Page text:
Another nice facet is that Kane’s gayness isn’t a source of angst or external conflict. Though through visiting the inner worlds of older LGBT characters, La Sala pays tribute to the courageous shoulders on which young LGBTs like Kane stand.

An excellent pick for YA fantasy readers and especially fans of C.B. Lee, Rainbow Rowell, and ‘Nathan Burgoine.

Reviewed by Andrew J. Peters

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Tinsel – Kris Bryant (Bold Strokes Books)

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I’m a slowly recovering, though still unapologetic, Grinch when it comes to the holidays. The relentlessness of “Family is Everything!” isn’t always the most realistic message for queer people, and after multiple decades working retail and withstanding both holiday customers and holiday music, my joy for the season is, at best, muted.

Also, there’s that magic trick that happens as a queer person when you put on pretty much any holiday movie and see people like yourself magically vanish (unless in a more recent movie, where the heroine might have an queer-coded friend there to toss a finger-snap or two when she needs, I don’t know, a makeover or a shoulder to cry on about the chisel-chinned Christmas tree farmer who’ll be out of work if she follows her boss-slash-fiancé’s plans to level the town for a mall or whatever).

So, when I seek out some queerness for the holidays, I almost always head right on over to queer holiday romances, where the happy-ever-afters (or -for-nows) are all about us.

This was how I found myself with Tinsel, Kris Bryant’s most recent holiday romance novella, and found myself almost immediately smitten with the main character, Jessica, because Jessica, to put it mildly, is not in the spirit.

She’s recently dumped, albeit out of a relationship she knew had no real foundation to speak of, but worse, she’s been dumped because her former girlfriend has found someone else—and that someone else is one of Jessica’s co-workers, which is just awkward and awful on so many levels.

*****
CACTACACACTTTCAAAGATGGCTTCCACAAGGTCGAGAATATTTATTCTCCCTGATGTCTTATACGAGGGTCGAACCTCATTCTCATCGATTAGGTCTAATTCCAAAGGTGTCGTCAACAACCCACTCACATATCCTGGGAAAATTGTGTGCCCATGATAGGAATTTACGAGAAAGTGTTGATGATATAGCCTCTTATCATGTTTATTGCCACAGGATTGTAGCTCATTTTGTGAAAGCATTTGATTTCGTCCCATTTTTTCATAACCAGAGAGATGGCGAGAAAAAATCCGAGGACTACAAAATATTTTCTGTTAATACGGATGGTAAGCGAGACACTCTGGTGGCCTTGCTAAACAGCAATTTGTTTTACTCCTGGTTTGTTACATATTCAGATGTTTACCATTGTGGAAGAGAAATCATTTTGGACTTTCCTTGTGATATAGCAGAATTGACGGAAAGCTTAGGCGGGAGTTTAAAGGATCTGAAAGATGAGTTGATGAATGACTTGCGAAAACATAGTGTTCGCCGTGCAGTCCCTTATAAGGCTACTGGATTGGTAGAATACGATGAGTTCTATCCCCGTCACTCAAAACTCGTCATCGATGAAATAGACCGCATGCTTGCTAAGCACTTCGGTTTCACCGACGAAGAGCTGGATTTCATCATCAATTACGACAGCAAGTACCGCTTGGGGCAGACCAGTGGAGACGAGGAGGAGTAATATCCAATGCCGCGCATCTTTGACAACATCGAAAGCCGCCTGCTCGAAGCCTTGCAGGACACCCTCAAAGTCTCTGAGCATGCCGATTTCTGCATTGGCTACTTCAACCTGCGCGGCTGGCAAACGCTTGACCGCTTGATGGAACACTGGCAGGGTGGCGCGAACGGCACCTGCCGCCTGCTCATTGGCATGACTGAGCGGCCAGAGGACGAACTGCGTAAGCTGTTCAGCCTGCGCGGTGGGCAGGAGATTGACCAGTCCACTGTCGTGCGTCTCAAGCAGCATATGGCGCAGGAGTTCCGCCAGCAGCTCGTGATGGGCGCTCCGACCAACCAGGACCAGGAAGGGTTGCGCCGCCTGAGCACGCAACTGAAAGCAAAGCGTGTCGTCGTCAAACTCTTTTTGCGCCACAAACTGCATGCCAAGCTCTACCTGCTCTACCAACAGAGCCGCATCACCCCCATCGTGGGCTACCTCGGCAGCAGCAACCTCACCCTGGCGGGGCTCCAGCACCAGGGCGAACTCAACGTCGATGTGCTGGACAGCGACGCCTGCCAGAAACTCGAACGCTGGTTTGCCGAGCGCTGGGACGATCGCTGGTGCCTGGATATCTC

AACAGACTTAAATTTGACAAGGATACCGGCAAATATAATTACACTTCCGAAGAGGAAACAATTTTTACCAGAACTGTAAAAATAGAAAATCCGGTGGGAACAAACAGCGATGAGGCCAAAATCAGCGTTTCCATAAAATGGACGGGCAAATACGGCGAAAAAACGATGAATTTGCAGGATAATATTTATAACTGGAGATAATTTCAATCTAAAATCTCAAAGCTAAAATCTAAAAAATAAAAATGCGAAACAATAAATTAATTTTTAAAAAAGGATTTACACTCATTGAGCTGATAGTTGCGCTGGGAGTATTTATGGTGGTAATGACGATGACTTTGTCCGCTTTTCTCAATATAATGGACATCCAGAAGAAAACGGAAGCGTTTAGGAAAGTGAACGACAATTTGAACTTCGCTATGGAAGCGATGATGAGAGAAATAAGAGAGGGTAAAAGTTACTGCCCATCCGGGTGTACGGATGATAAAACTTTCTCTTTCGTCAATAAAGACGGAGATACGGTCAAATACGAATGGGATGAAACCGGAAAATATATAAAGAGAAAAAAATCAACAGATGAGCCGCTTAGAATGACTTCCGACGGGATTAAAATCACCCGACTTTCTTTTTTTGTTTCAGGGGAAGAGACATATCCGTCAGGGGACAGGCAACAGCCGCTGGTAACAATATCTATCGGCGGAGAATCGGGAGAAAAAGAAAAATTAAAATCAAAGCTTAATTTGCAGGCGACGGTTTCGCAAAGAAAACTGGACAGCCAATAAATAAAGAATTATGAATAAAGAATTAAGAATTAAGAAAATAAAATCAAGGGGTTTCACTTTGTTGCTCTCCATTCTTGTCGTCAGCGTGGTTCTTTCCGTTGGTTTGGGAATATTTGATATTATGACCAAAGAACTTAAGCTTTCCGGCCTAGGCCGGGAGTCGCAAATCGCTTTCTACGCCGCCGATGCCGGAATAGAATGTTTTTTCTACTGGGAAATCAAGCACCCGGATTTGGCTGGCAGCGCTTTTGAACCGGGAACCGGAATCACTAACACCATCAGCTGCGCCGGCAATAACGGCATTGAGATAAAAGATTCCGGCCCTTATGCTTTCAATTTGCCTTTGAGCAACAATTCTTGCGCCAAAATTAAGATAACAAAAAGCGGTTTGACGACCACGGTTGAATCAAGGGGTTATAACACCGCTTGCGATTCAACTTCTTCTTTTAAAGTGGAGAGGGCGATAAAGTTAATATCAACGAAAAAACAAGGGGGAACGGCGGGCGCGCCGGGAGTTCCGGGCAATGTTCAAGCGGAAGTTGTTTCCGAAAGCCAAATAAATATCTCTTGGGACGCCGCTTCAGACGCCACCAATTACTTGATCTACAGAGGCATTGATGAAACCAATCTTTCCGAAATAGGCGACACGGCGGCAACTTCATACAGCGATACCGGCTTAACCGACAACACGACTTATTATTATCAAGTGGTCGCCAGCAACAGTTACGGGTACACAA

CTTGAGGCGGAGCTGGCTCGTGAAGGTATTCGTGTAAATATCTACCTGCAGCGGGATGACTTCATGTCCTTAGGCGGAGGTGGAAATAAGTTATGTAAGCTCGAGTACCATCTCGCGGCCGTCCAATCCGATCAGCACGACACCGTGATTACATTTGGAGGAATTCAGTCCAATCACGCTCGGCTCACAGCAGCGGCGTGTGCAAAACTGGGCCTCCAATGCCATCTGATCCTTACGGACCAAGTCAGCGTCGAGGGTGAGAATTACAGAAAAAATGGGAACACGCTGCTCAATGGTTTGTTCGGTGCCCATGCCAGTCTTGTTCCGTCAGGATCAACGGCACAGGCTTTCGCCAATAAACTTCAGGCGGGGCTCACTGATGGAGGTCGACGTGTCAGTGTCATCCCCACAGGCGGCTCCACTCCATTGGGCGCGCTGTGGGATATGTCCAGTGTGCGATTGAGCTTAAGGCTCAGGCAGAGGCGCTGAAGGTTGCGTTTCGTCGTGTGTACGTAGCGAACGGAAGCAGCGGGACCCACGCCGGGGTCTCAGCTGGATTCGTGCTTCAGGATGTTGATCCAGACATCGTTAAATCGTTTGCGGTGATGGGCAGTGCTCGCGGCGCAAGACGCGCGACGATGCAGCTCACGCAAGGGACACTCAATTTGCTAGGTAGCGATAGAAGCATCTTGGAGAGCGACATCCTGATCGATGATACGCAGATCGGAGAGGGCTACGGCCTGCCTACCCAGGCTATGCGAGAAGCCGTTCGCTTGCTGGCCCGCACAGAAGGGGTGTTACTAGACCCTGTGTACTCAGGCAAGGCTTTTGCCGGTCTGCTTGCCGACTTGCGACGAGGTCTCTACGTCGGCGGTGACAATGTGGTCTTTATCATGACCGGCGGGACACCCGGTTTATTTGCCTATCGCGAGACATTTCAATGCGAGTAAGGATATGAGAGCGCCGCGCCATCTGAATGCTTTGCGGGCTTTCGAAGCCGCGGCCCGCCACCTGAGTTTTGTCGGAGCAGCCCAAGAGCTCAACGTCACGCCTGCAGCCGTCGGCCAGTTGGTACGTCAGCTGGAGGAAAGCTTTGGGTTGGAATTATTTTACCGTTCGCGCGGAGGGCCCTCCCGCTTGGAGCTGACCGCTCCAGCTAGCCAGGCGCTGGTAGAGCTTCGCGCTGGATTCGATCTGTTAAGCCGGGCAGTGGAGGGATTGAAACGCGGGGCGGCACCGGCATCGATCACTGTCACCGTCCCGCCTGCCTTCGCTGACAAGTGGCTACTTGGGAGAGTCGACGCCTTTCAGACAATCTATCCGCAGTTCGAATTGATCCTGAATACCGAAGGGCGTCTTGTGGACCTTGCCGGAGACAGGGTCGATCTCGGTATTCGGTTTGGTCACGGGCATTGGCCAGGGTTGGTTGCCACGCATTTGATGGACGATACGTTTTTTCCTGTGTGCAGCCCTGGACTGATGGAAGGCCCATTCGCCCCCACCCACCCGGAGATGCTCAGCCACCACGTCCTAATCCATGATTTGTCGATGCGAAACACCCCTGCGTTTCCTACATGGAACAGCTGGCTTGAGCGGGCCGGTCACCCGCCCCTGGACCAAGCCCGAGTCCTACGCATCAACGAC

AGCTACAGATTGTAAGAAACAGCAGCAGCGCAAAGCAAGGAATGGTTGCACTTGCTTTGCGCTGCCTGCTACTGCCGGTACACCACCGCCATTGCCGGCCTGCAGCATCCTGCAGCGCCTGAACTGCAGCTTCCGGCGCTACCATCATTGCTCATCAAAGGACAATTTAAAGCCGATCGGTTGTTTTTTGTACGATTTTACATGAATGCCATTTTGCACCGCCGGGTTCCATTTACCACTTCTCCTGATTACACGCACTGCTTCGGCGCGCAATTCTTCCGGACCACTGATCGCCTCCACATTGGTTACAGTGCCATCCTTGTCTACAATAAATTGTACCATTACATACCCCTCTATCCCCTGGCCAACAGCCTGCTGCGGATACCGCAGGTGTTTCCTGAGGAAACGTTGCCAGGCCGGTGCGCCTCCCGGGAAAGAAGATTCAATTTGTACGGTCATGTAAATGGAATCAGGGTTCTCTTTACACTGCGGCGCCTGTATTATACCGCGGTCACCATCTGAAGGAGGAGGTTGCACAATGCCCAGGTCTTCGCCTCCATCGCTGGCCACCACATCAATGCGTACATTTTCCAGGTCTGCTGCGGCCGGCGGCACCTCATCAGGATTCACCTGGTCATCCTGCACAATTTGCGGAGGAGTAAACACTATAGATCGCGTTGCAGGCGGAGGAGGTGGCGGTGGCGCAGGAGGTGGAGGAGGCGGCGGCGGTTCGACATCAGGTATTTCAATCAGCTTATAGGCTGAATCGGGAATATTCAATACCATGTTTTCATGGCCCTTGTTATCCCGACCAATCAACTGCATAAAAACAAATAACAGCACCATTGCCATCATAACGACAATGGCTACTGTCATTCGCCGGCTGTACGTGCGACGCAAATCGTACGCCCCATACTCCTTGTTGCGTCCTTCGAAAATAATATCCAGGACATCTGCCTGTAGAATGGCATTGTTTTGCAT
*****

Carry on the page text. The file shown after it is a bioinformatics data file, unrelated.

Added to that, someone she’d normally find attractive just spilled coffee all over her because they weren’t paying attention to where they were going.

So Jessica is already understandably grumpy, and that’s before she catches someone swatting a stray kitten out of his way on the street, and ends up with said silver kitten tucked in her coat, and heading to the closet vet to find out if the kitty is chipped or not.

Whereupon the beautiful woman who dumped coffee on her turns out to be the vet.

As meet-cutes (meet-spills?) go, this is not an auspicious start for Jessica and Taylor, and I was wholeheartedly buckled in for the ride. Because Jessica in a foul mood is self-aware enough to know she’s in a foul mood, but doesn’t quite have the impulse control to stop herself from snapping at, well, everyone, she never quite pushes the line into completely unredeemable jerk. But I did mention I’m a Grinch myself, so I personally was raising my metaphorical glass to Jessica at nearly every grumpy turn.

The good news, for those of a less Grinchy persuasion, is that Jessica does manage to gather her frayed reserves of patience and kindness, and it’s mostly to do with the aforementioned kitten and the beautiful veterinarian. With a little tiny fluffball of purring, huggy love in her life, Jessica’s course is nudged onto a more pleasant holiday path, and the end result is a worthwhile journey.

For a novella-length work, Bryant does a nice job of showing us Jessica’s life as it interacts with her family, her best friend, and her work in such a way as to paint a wider picture of Jessica (and also help to explain her foibles and general grumpiness in her current situation). More, the kitten’s antics walk the line between cute and saccharine well, including a small crisis and some great moments as Jessica relies on the caregiving advice of her best friend, given she has zero experience in the realm herself.

Tinsel is a zippy, well-paced narrative, and by the time Tinsel draws to a close, even the Grinchiest of readers should be drawn in, happy with the journey, and rewarded with some sizzle. And for those who maybe don’t like a Grinch as much as I do, not to worry: the kitten makes it perfectly clear that Jessica’s heart is already the right size, despite her denials that she couldn’t possibly keep a cat. Jessica just needs a bit of time to get there, and to recognize what might be with Taylor.

Reviewed by ‘Nathan Burgoine

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River Runs Red – Scott Alexander Hess (Lethe Press)

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Calhoun McBride: sixteen, a runaway from an orphan train, works night shifts at Snopes Brewery; hustles on the banks of the Mississippi River, trying to save money for a train ticket out West to Wyoming. Clement Cartwright: son of Irish and German immigrants, his father worked too at Snopes Brewery; left St. Louis to become an architect. Belasco Snopes: current owner of his family’s brewery, and heir to their fortune; twisted, cruel, addicted to cocaine, possibly mad. Dolores Brattridge: a sheltered member of St. Louis society; blessed, or cursed, with visions that may or may not result from the laudanum she sometimes adds to her morning coffee.